January 20, 2006

The Squid and the Whale

Noah Baumbach's The Squid and the Whale is an odd little film. On one hand it openly mocks the artsy fartsy types that thumb their noses at anything mainstream. There is a great little moment where Bernard, Jeff Daniels' character, declares that his ex-wife's new lover is a philistine. What is a philistine, the younger son, Frank, asks. Bernard explains that while he himself is someone "who enjoys books and interesting movies," a philistine is someone who doesn't. Frank thinks it over for a minute, then decides that under his father's criteria he must be a philistine too. The movie is full of moments that deflate yuppie self-importance like that.
Yet at the same time, Baumbach revels in utilizing a stripped down version of Wes Anderson's quirky cinematic language. In many ways, this is an artsy-fartsy film. It's not impenetrable the way David Lynch's work — which makes a brief cameo — is; indeed, it's not even as frustrating as Rushmore, which Baumbach co-wrote. But the way it's shot, the way it's edited, even the rhythm of the dialog shuns our traditional mainstream expectations. Thinking it over, I can only conclude that in order to tell the story of New York City liberal-intellectuals, you need to speak their language.
If this film were a donut (or, since it's New York City, I suppose a bagel) the hollow empty centre would be Bernard. Jeff Daniels tackles the character with total dedication. From the first frame to the last, he never once betrays that there might be a worthwhile, caring human being under all of that pompous self-importance. The last scene he has with Anna Paquin's character Lili, for instance, is especially revolting when you consider he once played her father in 1996's Fly Away Home. But more about that later.
Bernard is the fading patriarch of the Berkman clan, one of the few surviving nuclear families in the two children's school. That changes when Bernard spots his wife Joan (Laura Linney, bringing everything I love and hate about her to the role) involved with another man. The affairs have, it seems, been ongoing for four years. The split tears the family apart, with each boy reacting in an entirely different way.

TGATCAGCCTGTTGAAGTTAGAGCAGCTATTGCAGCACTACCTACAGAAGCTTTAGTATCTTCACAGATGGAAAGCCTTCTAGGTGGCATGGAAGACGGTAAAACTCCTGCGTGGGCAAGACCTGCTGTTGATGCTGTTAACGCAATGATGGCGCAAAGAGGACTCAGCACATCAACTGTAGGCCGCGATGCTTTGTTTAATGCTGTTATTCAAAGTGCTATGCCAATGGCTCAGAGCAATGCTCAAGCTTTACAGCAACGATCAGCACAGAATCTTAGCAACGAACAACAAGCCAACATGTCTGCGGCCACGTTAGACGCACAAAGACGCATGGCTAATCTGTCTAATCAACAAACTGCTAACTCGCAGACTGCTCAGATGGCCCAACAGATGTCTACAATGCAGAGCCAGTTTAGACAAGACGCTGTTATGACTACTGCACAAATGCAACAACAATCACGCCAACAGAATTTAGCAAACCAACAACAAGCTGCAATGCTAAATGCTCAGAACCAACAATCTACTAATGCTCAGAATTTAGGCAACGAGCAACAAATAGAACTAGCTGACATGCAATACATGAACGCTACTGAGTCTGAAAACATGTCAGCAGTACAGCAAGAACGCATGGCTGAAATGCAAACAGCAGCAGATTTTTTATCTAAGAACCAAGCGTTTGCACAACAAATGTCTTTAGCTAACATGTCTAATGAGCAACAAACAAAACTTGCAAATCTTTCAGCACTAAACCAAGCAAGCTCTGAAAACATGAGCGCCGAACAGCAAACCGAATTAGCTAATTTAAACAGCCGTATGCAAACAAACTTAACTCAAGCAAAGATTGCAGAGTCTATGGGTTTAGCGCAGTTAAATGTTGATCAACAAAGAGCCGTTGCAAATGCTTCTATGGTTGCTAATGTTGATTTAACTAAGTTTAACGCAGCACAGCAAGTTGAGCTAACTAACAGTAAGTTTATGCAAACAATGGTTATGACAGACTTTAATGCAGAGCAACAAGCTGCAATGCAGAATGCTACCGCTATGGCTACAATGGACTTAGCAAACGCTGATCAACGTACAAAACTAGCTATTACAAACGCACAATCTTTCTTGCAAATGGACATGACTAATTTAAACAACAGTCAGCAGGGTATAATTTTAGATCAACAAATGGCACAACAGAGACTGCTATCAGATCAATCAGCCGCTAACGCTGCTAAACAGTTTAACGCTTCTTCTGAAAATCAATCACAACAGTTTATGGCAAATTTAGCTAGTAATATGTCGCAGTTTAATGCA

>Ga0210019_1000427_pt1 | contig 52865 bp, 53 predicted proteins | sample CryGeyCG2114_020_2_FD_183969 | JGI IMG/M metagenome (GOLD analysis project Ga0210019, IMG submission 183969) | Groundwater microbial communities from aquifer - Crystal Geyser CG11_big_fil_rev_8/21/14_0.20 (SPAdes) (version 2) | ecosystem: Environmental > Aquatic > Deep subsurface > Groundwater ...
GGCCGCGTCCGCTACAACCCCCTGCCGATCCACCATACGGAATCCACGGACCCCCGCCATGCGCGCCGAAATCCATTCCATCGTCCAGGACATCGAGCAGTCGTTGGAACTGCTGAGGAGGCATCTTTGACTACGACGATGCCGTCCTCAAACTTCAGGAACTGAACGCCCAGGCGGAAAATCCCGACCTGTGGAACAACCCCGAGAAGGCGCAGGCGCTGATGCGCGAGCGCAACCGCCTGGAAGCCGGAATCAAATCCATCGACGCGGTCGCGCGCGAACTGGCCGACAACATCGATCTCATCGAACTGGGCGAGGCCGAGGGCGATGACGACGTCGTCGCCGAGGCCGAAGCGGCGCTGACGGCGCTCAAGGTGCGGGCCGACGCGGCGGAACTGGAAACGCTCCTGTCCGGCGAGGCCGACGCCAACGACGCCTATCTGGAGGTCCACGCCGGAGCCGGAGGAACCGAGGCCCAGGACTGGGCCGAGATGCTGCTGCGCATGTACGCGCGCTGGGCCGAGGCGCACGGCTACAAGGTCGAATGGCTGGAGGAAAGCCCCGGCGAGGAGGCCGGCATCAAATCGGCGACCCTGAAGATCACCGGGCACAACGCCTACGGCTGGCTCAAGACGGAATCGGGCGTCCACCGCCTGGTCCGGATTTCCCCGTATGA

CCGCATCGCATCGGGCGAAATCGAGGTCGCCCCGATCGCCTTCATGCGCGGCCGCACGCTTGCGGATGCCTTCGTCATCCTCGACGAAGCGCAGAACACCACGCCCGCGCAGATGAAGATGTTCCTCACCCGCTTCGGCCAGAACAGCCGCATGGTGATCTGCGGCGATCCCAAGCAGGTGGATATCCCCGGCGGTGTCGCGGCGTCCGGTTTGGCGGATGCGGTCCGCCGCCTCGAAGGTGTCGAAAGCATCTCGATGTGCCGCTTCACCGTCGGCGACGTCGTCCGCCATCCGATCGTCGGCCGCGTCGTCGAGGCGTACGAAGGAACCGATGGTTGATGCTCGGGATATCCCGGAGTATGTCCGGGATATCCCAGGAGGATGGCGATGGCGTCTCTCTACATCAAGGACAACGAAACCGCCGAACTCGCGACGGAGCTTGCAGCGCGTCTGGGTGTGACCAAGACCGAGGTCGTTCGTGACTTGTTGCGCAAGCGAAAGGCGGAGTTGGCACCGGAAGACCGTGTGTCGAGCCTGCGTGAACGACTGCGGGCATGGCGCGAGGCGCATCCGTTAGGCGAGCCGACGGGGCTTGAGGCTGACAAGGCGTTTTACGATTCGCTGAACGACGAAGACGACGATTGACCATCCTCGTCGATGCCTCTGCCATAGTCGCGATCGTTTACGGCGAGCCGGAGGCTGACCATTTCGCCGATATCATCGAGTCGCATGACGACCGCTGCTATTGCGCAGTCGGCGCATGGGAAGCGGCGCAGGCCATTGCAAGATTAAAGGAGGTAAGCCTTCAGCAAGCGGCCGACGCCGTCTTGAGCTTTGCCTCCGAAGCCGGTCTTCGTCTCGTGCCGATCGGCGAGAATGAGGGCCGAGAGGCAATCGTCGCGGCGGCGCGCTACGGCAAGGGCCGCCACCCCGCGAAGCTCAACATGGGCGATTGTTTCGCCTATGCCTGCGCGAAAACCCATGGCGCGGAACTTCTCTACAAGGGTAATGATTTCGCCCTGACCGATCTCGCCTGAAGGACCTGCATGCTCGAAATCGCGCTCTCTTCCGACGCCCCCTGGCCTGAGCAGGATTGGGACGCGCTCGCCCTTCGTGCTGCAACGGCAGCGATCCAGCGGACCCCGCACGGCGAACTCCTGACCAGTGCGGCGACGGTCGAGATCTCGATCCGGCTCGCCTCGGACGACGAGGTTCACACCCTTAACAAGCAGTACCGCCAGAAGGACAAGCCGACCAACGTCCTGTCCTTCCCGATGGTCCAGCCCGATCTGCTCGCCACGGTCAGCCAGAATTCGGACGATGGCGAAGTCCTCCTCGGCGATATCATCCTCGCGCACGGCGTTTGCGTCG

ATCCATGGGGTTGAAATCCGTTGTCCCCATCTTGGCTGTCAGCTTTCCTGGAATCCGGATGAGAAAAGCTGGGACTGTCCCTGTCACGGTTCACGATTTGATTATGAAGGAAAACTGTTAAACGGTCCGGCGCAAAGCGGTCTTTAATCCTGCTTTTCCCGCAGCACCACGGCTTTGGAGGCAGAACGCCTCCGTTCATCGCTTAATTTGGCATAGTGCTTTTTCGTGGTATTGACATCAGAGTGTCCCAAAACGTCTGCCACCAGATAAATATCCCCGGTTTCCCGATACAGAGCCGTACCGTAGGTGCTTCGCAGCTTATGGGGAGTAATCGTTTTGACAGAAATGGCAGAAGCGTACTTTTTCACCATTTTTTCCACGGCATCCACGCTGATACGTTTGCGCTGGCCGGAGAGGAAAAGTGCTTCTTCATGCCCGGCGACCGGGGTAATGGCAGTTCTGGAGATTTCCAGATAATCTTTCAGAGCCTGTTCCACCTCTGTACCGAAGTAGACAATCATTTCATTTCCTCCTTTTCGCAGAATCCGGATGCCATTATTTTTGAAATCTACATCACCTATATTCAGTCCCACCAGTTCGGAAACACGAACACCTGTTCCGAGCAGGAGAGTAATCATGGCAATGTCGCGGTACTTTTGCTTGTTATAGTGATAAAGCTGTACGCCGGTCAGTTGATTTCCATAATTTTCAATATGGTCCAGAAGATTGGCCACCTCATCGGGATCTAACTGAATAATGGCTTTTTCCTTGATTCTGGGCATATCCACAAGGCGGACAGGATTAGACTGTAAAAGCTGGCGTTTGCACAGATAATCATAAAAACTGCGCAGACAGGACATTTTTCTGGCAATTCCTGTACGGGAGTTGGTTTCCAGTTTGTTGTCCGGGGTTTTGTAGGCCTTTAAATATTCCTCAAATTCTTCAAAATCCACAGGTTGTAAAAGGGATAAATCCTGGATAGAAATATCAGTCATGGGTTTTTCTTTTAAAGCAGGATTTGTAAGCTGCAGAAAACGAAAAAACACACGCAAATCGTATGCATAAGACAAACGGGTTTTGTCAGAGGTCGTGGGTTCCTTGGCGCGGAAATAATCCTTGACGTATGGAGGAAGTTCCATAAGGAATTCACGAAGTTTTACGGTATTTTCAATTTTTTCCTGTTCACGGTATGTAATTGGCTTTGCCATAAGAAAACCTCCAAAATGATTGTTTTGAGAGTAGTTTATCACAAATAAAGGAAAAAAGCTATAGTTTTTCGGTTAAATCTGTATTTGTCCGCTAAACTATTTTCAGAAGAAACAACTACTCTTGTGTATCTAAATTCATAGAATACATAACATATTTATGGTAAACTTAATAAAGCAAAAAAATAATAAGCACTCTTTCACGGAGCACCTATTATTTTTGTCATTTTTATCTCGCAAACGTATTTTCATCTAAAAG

Frank, being the more perceptive and emotional aware of the two, turns to alcohol at home and masturbation in public. His older brother Walt is so desperately devoted to his vision of Bernard that he takes up many — though importantly not all — of his father's crucial failings.
The turmoil escalates to such an extent that I was convinced I was watching the darkly comic tale of how one man's unstoppable ego can destroy a family. Thankfully, events take a more hopeful turn. True, there is some perverse pleasure in watching Bernard and Walt get their come-uppance. The choreography of their downfall reminded me of the wonderfully constructed gags in The Family Stone, though without quite the depth or the density. But unlike contemptible movies like The Weather Man, Walt's misery serves a purpose. When the empty highbrow veneer he has so dutifully crafted is finally penetrated, the sensitive and honest soul underneath proves to be surprisingly winsome. The childhood memory he unearthed was something I could relate to. It put all of the earlier childhood misery into a context that made sense.
Walt's self-discovery in the final act put Bernard's lack of depth into an even sharper focus. When that revolting scene I mentioned earlier finally arrives, where it is strongly implied that Bernard is forcing himself sexually on college student Lili, Walt walks in on it. Still backed against the wall, Lili shares a glance with Walt that knows things Bernard will never understand. When we leave Bernard at the end, he is as narcissistic as he was when we met him. But I was okay with that, because Walt has been spared a similar fate.
The Squid and the Whale is too rooted in reality to have the surreal joy The Royal Tenenbaums. Bernard has most of Royal's wit but none of his charm, and his non-arc isn't as emotionally grabbing as Royal's turn-around and ultimate redemption. That other movie is without question the better experience; but this is the more honest of the two, with truths both painful and all too real. ()


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